Perry turns heads for strong finish behind perennial power Kinnick
By STARS AND STRIPES Published: November 18, 2017
MARINE CORPS AIR STATION IWAKUNI, Japan – In only its seventh season as a wrestling program, Matthew C. Perry might be about to turn the corner, if Saturday’s Perry Invitational Tournament is an indicator.
The Samurai recorded six runner-up finishes in the Perry Invitational, featuring five DODEA-Japan schools, and raised eyebrows among its opponents. And they did it without two of their top wrestlers, Andrew Borrero and Mason Graydon, each sidelined by injuries.
“When he gets his two studs back from injury, they will be formidable, especially in the Division II realm,” Coach Gary Wilson of Nile C. Kinnick said.
Scoring second-place berths for the Samurai were Gio Cano (108), Brad Ponsiano (115), Bryan Williams (135), Ethan Cecil (168), Zac Forester (215) and Marshall China (heavyweight).
That’s the most placements for the Samurai in a tournament on that large a scale. Perry has hosted events featuring two DODEA-Japan schools at a time in years past, but never this many.
What sparked the Samurai’s surge, second-year Perry coach Chris Munsell said, was finishing ninth and last in the Far East D-II individual freestyle team standings last February at Osan.
“I never stopped recruiting kids” after finishing last a season ago, Munsell said.
Prior to fielding a full team starting in 2011-12, Samurai wrestling enjoyed limited individual success over the years, such as Craig Bell’s 129-pound Far East title in 2008 and Adam Krievs’ bronze at 180 in 2005. Each worked as one-man units, practicing with whomever they could find.
Munsell said he’s hoping Perry can enjoy Saturday’s sort of success on a continual basis in future seasons. “We will keep working until we get where we want, which is the top of D-II,” Munsell said.
Perry scored 42 points as a team, well behind the 117 piled up by Division I power Kinnick, which picked up where it left off the last couple of seasons.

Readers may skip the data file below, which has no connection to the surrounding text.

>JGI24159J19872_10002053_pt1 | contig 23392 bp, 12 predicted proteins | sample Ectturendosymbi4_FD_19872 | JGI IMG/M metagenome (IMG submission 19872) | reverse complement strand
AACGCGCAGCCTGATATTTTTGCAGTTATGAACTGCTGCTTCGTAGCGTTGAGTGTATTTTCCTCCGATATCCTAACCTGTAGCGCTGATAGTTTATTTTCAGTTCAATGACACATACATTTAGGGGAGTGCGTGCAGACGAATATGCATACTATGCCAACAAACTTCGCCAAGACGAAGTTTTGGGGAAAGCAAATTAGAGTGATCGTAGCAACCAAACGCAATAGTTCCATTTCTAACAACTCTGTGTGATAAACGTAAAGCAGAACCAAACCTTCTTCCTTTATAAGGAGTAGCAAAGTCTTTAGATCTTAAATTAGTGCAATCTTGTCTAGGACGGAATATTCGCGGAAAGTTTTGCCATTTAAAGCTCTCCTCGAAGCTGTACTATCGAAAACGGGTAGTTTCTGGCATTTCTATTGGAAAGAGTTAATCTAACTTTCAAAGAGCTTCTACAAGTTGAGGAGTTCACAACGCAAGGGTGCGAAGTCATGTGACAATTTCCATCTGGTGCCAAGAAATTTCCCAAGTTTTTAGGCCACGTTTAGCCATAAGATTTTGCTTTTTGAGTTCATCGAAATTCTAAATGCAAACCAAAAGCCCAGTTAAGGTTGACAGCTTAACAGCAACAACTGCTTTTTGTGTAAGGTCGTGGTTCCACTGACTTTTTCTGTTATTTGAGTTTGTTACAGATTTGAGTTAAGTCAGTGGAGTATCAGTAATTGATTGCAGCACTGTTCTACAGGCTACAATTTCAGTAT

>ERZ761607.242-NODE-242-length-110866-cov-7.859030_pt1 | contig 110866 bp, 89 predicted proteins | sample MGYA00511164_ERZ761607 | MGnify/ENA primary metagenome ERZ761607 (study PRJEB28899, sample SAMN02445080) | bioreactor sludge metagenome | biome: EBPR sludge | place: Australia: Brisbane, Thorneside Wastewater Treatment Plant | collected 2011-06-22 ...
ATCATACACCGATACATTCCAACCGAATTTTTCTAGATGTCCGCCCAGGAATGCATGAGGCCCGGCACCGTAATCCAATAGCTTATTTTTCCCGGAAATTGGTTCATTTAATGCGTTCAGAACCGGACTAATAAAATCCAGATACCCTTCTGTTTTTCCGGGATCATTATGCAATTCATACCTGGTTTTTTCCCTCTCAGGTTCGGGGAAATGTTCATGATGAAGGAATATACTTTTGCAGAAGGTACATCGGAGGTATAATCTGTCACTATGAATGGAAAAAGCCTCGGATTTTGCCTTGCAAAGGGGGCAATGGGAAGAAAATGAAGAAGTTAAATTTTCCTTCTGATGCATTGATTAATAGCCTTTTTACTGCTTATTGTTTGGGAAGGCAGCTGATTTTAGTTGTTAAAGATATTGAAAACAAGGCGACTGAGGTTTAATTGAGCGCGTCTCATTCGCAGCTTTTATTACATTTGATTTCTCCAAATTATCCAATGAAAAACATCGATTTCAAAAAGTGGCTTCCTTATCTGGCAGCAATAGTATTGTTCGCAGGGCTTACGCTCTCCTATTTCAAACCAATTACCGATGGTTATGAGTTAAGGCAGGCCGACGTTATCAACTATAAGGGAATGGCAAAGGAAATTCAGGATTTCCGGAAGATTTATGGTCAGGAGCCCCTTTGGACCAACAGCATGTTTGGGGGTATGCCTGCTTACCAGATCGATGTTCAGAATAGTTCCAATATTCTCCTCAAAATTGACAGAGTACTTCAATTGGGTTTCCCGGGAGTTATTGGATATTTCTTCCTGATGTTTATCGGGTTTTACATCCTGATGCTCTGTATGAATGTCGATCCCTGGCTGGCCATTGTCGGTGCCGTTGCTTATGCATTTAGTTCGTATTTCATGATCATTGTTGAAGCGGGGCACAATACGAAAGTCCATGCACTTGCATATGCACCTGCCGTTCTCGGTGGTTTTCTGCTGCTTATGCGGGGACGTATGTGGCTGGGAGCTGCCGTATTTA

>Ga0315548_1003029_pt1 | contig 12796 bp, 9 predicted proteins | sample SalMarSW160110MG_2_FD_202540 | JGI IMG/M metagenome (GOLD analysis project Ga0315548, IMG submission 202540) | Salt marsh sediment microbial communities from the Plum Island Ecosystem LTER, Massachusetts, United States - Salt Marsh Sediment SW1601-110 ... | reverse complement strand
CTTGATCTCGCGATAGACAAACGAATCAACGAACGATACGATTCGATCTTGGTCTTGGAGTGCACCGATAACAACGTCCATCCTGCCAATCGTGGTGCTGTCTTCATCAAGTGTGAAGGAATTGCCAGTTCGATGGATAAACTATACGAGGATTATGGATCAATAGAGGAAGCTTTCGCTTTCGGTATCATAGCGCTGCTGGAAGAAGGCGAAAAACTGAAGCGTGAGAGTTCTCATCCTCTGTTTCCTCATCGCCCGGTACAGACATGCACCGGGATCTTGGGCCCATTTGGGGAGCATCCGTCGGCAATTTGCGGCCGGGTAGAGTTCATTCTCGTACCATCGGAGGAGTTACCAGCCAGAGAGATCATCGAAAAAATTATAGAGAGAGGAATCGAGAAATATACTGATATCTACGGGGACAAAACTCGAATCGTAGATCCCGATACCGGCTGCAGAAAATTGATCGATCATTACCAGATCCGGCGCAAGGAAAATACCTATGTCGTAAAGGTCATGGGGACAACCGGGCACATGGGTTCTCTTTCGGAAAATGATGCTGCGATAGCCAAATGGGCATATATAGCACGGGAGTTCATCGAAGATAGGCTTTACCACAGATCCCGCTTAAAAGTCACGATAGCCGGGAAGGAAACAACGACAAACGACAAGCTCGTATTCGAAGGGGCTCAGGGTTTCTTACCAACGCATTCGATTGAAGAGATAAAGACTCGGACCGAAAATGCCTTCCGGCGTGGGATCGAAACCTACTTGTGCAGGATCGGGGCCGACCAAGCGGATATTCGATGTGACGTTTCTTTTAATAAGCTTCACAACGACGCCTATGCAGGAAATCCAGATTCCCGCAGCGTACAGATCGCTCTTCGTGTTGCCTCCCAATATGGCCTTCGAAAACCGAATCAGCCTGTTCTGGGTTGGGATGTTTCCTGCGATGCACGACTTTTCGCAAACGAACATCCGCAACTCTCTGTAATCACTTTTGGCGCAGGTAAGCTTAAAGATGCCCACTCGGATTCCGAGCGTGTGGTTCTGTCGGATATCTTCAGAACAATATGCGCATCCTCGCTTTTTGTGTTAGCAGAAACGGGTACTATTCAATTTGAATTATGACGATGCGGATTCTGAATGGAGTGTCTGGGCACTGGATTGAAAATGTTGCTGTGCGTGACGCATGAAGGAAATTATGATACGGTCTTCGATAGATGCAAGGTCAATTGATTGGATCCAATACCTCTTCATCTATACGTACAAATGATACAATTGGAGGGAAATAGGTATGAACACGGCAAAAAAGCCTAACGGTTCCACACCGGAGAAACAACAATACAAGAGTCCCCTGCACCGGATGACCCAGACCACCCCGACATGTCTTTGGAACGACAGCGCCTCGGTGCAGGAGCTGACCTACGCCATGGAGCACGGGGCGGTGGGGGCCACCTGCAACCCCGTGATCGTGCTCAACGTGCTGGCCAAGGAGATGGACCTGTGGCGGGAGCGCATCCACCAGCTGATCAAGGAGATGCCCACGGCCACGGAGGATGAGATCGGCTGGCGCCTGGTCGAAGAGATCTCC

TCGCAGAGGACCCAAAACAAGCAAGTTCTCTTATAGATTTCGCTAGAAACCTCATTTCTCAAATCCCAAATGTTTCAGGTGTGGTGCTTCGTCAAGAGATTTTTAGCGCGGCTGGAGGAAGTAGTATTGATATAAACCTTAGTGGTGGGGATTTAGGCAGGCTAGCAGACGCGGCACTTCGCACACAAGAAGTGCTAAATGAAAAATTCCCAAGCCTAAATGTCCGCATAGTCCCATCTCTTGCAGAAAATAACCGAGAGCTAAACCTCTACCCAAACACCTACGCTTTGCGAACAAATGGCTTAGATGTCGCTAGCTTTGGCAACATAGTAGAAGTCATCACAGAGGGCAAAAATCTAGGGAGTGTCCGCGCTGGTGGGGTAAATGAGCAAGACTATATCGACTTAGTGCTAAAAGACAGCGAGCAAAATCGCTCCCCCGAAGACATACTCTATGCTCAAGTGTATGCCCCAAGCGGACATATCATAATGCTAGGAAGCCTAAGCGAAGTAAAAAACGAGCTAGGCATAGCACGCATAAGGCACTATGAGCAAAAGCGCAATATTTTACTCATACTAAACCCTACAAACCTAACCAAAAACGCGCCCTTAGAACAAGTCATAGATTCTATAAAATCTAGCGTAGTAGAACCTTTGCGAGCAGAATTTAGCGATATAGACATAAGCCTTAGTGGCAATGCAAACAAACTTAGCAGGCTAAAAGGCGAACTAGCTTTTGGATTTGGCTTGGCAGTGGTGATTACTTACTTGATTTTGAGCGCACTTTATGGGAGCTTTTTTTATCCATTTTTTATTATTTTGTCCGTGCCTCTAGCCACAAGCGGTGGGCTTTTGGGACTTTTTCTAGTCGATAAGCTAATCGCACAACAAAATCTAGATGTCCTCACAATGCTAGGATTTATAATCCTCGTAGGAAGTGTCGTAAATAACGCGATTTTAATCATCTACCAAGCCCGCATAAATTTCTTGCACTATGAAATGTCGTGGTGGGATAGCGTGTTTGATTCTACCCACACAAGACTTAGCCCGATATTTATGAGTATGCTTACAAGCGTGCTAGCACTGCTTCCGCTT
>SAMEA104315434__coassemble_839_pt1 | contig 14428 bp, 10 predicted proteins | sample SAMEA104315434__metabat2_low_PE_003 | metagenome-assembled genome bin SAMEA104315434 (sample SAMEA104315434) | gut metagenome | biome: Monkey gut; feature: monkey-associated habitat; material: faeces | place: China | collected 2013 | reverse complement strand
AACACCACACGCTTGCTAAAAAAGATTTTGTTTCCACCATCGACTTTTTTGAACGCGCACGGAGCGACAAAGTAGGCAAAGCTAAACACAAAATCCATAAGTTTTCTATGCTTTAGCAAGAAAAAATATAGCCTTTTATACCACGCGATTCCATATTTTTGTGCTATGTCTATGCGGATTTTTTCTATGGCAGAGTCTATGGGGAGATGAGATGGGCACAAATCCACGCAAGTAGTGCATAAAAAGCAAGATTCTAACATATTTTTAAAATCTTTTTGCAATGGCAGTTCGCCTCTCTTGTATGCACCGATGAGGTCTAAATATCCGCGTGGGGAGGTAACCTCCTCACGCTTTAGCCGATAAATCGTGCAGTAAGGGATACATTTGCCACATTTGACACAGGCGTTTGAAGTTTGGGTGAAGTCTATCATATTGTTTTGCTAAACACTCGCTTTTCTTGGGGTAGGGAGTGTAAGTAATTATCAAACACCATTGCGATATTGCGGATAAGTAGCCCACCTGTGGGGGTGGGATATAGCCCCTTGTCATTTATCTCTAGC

The Red Devils won 11 of the 13 weight classes. Leading the way were two-time Far East champion Lucas Wirth (129) and three-time Far East medalists Darius Swenson (158) and Kameron Leon Guerrero (168).
“It was a solid start and I am happy with the team overall,” Wilson said. “We have a lot of work yet to do. We have to continue to improve in both technical and physical performance if we want to continue in our winning ways.”
A key test for Kinnick will be Wednesday’s home dual meet with the program that’s been the Red Devils’ Kryptonite the last two years, defending Far East team champion St. Mary’s.
“That will be a good indicator of where we are early in the season,” Wilson said.
The only other team to have winners was Yokota; Caleb Heino took first at 101 and Kaiden Meyer at 115.
Cobras win by 24 to salvage split with Yokota
SASEBO NAVAL BASE, Japan – E.J. King boys basketball tends to get its wins over DODEA-Japan rival Yokota by a point here, three points there, but rare is it that the Cobras enjoy a blowout win over the Panthers.
That came on Saturday, when Elijah Dannel led three Cobras in double figures with 25 points and defending Far East Division II champion King burst out to a 17-point first-quarter lead en route to a 74-50 win over the 2015 and 2016 champion Panthers.
It was a sharp turnaround from Friday’s 53-50 loss to Yokota, and coach Laird Small said getting scoring from more than two options proved to be the key. Sidney Parks, a transfer from Perry, added 23 points - all in the first half - and Dyson Robinson had 18.
“Sydney came alive today. He was on fire,” Small said. “Last night, we only had two people scoring, the shots weren’t falling. They did today and that made a difference.”
It was also a major departure from the four times the Panthers and Cobras met last season. E.J. King beat Yokota three times, each by one point, including the D-II championship 67-66 last Feb. 23 at Yokota.
In both games over the weekend, Yokota got its scoring primarily from its junior tandem of Kishaun Kimble-Brooks and Renyck Robertson.
“We need to get something out of the other guys,” Panthers coach Dan Galvin said. “And when we don’t play with defensive intensity, we’re in trouble.”
On the girls side, defending Far East D-II champion Yokota had little trouble with the Cobras, winning 54-25 on Saturday following Friday’s 58-33 triumph. Senior center Britney Bailey averaged 27 points and 12 rebounds and senior guard Jamia Bailey 16 points, 7.5 assists and 6.5 steals.